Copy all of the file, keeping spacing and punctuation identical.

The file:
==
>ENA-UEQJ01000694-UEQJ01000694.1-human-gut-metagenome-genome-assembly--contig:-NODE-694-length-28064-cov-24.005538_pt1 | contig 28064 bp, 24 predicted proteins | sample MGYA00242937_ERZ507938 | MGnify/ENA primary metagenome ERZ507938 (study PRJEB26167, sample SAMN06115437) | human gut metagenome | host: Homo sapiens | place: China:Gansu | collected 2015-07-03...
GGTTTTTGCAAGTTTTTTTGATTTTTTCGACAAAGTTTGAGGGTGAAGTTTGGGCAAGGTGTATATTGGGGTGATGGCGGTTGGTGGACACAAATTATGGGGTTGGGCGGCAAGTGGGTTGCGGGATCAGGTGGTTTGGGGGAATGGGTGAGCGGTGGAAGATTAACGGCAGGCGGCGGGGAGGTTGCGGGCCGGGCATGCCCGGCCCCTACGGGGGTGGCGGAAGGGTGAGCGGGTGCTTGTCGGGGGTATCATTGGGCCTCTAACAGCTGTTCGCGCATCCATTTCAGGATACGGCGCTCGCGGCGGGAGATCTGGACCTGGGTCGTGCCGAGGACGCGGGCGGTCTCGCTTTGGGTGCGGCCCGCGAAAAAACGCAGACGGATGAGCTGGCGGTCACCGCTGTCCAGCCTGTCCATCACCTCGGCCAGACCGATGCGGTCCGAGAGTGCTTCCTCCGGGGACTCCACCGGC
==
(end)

>ENA-UEQJ01000694-UEQJ01000694.1-human-gut-metagenome-genome-assembly--contig:-NODE-694-length-28064-cov-24.005538_pt1 | contig 28064 bp, 24 predicted proteins | sample MGYA00242937_ERZ507938 | MGnify/ENA primary metagenome ERZ507938 (study PRJEB26167, sample SAMN06115437) | human gut metagenome | host: Homo sapiens | place: China:Gansu | collected 2015-07-03...
GGTTTTTGCAAGTTTTTTTGATTTTTTCGACAAAGTTTGAGGGTGAAGTTTGGGCAAGGTGTATATTGGGGTGATGGCGGTTGGTGGACACAAATTATGGGGTTGGGCGGCAAGTGGGTTGCGGGATCAGGTGGTTTGGGGGAATGGGTGAGCGGTGGAAGATTAACGGCAGGCGGCGGGGAGGTTGCGGGCCGGGCATGCCCGGCCCCTACGGGGGTGGCGGAAGGGTGAGCGGGTGCTTGTCGGGGGTATCATTGGGCCTCTAACAGCTGTTCGCGCATCCATTTCAGGATACGGCGCTCGCGGCGGGAGATCTGGACCTGGGTCGTGCCGAGGACGCGGGCGGTCTCGCTTTGGGTGCGGCCCGCGAAAAAACGCAGACGGATGAGCTGGCGGTCACCGCTGTCCAGCCTGTCCATCACCTCGGCCAGACCGATGCGGTCCGAGAGTGCTTCCTCCGGGGACTCCACCGGC